‘In Defense of the Genre’ November roundup (5 best songs of the month included)
In Defense of the Genre is a column on BrooklynVegan about punk, pop punk, emo, post-hardcore, ska-punk, and more, including and often especially the bands and albums and subgenres that weren’t always taken so seriously. Here are The Genre’s five best songs from November.
November was sort of a shorter month in the music world due to a lengthy Election Week and Thanksgiving, so this roundup is slightly shorter than past months, but here are the punk features we ran in November:
* Q&A with Bayside on new acoustic EP, 20th anniversary & more
* Q&A with Bad Operation on their debut album and the joyous retaliation of New Tone ska
* I Am The Avalanche members discuss their 10 favorite albums of 2020
More stuff to check out: Canned mountain water brand Liquid Death released a punk album with lyrics made up entirely of lines from negative reviews of their product, performed by Brendan Kelly (The Lawrence Arms), Chris #2 (Anti-Flag), Dan Andriano (Alkaline Trio), Tim McIlrath (Rise Against), Joe Principe (Rise Against), Ashrita Kumar (Pinkshift), Jeremy Hunter (JER, We Are the Union, Skatune Network), Jen Razavi (The Bombpops), Josh Lewis (The Bombpops), and Paul Miner (ex-Death by Stereo).
Also, do not miss Ohio screamo band For Your Health's recent live session, where they debuted songs from their upcoming album In Spite Of. It was a genuinely killer performance and one of the best pandemic-era performances I've watched all year.
Rest in peace Alec Baillie of Leftover Crack/Choking Victim.
Head to Fair Fight to help take back the US Senate from Republican control.
Read on for my five picks (in no particular order) of the five best songs of November 2020 that fall somewhere under the punk umbrella...
Anti-Flag - "A Dying Plea" (volumes 1 & 2)
Anti-Flag released an explicitly anti-Trump album this year, so they're obviously as glad as the rest of us that Trump lost re-election, but they also have been fighting against oppression for the last four presidencies, and they know Joe Biden is not going to magically fix the widespread bigotry that got Trump elected in the first place. With that in mind, they planned to release volume 1 of their new protest song "A Dying Plea" (which benefits four social justice organizations) the day after Election Day regardless of who won, and -- following a lengthy election process -- they put out volume 2 of the song after Biden became president-elect. Both songs feature Tom Morello, Houston rapper/singer De'Wayne, Marcia Richards of UK reggae/punk/ska band The Skints, and Jalise Della Gary (Anti-Flag bassist Chris #2's niece), and volume 2 also features Driving While Black Records' Jordan Montgomery, and they're both bold, genre-defying protest songs against police brutality and racism that call for real, radical change.
Record Setter - "Someplace"
Record Setter's I Owe You Nothing is one of the best emo/screamo albums I've heard all year. It's an album where almost every song segues directly into the next, and you really need to hear the whole thing from start to finish, but to pick just one song for this month's best punk songs, I'll go with album opener "Someplace," which hooks you right away. The passion in guitarist/vocalist Judy Mitchell's screams is palpable, and they manage to feel accessible without sacrificing the harsh ferocity that you expect from screamo. Once concerts return, you can easily picture a packed room all screaming along to the song's final, core-shaking lyric: "I am not a man, but I'm still a person."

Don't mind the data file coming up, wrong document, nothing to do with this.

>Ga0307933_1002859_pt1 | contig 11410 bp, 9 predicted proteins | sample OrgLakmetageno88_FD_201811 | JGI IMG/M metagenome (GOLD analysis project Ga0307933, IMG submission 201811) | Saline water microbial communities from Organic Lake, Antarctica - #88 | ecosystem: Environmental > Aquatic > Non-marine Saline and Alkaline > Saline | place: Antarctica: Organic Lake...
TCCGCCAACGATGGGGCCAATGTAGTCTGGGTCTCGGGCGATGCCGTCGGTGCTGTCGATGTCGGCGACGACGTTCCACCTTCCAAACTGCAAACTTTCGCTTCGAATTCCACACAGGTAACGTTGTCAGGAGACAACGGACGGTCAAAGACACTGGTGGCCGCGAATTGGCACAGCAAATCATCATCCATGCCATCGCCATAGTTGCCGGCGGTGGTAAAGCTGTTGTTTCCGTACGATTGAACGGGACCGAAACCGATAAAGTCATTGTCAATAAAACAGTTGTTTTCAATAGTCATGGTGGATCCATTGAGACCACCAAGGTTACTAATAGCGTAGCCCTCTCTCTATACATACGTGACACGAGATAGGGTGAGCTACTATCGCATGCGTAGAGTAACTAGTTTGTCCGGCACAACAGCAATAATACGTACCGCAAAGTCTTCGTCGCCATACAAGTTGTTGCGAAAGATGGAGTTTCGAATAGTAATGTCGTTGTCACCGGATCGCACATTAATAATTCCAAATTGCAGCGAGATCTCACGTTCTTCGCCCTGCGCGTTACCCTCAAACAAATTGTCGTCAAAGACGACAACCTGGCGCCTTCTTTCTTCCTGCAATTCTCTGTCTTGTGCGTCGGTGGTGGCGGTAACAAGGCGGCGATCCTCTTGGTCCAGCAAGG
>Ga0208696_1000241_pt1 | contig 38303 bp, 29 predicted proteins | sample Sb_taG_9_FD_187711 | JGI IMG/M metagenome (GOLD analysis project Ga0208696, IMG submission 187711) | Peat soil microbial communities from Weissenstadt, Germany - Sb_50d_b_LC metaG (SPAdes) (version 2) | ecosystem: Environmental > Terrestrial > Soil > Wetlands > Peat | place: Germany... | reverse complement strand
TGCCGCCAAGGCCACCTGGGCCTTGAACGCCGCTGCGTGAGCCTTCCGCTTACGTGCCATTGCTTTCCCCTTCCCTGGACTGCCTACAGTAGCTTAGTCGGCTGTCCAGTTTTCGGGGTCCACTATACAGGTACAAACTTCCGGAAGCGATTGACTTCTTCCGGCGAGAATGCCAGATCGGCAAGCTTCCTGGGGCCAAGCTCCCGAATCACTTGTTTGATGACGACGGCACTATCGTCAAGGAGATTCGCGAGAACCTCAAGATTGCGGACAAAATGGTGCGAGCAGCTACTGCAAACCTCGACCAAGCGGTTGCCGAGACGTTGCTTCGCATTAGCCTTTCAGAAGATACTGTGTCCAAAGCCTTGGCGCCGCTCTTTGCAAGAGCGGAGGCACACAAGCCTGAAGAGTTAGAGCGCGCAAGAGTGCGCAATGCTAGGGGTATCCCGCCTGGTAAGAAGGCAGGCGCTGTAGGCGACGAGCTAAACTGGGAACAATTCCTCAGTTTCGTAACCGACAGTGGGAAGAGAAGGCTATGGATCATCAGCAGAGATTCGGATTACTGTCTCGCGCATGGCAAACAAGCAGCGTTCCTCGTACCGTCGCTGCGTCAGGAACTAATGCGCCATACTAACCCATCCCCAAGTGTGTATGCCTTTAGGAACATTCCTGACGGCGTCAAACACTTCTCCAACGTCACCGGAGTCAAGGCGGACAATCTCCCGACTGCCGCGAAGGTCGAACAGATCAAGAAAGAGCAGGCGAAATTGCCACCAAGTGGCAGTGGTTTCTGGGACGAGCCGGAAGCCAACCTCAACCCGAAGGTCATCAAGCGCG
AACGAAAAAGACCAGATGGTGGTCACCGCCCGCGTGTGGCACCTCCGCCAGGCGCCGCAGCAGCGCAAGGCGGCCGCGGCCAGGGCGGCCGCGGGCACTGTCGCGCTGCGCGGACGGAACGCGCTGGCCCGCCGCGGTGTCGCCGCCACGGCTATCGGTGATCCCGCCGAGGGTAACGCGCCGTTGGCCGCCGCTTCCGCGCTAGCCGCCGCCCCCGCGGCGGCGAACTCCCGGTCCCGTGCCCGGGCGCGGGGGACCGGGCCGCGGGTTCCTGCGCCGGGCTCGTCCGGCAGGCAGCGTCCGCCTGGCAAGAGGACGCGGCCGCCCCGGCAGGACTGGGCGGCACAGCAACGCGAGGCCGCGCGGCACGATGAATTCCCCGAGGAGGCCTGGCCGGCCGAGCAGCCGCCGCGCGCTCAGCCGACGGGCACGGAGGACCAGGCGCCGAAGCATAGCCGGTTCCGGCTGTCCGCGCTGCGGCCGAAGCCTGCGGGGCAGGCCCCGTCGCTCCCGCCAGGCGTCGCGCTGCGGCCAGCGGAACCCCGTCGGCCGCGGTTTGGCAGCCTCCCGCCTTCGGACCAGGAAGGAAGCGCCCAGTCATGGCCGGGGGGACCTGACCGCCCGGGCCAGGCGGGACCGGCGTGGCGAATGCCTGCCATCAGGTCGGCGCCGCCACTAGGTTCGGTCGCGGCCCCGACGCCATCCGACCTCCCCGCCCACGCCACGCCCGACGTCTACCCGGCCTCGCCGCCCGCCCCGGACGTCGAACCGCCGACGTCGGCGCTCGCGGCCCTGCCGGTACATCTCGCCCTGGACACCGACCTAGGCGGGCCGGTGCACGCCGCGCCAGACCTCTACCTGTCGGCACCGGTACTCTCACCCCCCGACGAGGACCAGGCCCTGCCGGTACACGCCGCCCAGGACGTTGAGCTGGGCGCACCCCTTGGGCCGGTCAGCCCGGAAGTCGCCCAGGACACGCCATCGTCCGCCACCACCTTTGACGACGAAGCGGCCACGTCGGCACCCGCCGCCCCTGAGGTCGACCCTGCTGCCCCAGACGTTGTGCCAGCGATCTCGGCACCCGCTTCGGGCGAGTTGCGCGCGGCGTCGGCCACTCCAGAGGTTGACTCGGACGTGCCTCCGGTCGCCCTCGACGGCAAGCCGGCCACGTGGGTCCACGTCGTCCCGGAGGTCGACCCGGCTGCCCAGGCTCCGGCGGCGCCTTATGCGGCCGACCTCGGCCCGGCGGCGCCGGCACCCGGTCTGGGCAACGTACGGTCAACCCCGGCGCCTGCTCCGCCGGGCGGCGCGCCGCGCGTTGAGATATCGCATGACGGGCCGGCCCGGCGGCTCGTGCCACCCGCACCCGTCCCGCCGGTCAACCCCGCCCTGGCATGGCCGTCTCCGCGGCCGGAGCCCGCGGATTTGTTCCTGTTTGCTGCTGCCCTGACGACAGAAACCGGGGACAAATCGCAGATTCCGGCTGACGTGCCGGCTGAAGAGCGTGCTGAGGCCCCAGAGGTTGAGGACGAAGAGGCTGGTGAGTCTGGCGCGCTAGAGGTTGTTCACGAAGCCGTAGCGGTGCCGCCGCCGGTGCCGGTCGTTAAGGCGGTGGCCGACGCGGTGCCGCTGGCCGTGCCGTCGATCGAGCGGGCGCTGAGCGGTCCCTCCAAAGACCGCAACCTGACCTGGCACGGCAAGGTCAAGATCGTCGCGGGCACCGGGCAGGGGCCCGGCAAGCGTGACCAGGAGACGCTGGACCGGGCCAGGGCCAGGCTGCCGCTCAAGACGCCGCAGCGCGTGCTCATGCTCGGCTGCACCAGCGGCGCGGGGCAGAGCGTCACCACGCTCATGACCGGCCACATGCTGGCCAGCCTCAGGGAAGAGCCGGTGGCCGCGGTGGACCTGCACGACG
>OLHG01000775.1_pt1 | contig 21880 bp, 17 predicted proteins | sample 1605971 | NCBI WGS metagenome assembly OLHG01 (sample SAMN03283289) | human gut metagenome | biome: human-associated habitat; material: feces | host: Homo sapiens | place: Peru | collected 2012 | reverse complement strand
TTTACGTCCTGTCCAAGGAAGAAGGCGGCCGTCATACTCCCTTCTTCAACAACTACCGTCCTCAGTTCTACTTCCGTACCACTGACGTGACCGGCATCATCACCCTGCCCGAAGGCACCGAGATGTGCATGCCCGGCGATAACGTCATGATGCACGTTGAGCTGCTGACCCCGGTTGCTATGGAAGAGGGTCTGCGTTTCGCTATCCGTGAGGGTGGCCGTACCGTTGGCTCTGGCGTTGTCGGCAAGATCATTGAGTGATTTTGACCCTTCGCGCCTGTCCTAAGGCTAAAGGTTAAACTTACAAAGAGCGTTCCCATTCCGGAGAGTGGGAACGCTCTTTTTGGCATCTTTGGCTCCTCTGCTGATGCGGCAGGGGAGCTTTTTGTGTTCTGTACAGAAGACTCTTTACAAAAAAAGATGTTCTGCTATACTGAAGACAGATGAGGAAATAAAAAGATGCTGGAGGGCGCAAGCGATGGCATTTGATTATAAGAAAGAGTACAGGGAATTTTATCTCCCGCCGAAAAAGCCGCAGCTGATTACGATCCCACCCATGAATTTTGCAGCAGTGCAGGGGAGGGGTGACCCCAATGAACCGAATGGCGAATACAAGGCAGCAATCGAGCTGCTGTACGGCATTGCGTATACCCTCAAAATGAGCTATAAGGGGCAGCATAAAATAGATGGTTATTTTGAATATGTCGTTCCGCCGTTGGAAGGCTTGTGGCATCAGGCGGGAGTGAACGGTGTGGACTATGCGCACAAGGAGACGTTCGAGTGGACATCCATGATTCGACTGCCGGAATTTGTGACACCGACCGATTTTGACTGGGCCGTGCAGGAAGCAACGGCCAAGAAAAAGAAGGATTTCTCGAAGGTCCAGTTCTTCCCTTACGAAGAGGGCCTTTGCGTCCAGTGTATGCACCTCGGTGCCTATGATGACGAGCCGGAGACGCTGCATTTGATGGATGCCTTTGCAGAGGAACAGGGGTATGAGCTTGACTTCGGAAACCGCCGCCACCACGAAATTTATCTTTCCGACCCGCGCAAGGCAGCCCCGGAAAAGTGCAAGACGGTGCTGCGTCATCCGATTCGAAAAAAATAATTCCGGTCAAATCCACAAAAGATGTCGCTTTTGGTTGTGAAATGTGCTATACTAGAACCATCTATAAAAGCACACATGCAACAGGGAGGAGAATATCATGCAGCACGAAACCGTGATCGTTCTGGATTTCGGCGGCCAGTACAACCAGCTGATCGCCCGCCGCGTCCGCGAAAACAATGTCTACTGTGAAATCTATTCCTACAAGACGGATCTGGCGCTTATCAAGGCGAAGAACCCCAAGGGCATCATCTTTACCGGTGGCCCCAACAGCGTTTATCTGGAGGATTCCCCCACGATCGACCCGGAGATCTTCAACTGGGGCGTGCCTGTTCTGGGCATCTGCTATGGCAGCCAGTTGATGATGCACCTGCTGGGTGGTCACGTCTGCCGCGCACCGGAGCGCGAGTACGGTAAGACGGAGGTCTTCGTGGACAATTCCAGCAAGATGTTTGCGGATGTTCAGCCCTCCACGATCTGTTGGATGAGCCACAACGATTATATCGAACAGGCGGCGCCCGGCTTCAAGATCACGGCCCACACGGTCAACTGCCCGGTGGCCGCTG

Portrayal of Guilt - "A Tempting Pain"
The highly prolific Portrayal of Guilt continue to prove themselves as one of the best heavy bands around with each release, and judging by the singles, their upcoming sophomore album We Are Always Alone (due 1/21 via Closed Casket Activities) is shaping up to be their best yet. As always, they show the ability to pack hardcore, screamo, black metal, sludge metal, noise, and more into under-two-minute bursts, and latest single "A Tempting Pain" is no exception. It sounds like so much at once, but it also sounds like just one thing: the unmistakable work of Portrayal of Guilt.
Annakarina - "We Are Passing"
Pittsburgh screamo band Annakarina are back with their first song in five years and a new lineup (which includes members of Short Fictions, Shin Guard, Scratchy Blanket, and Coma Regalia), and they sound even more intense now than ever before. "We Are Passing" is a nearly-six-minute song that pairs heavy, soaring, climactic music with highly emotive screams by Chloe June "about trans feelings: what it feels like to be closeted, what it feels like to be scared of coming out, and the feeling of finally coming out." It finds time for a spoken word interlude, tornadic blast beats, shimmering EITS-esque guitars, and more, before building to a shouted coda that would get even the most cynical listener yelling along.
World Be Free - "One Time For Unity" (ft. Chuck Ragan)
Hardcore supergroup World Be Free -- vocalist Scott Vogel (Terror, Buried Alive), guitarists Andrew Kline (Strife) and Joe Garlipp (Despair), drummer Sammy Siegler (Youth of Today, Judge, CIV, Rival Schools), and new bassist Alex Barreto (Chain of Strength), who replaced original bassist Arthur Smilios (Gorilla Biscuits) -- recently returned with their first new music since their 2016 debut LP, the One Time For Unity EP. Like the debut, the new EP puts a fresh spin on the kind of '80s hardcore that some of these members helped pioneer, and this group gets even more super on the title track, which finds Scott trading lines with Hot Water Music's Chuck Ragan. It's been a while since we've heard Chuck on a straight-up hardcore song like this, and he's very much still got it.
Read past and future editions of 'In Defense of the Genre' here.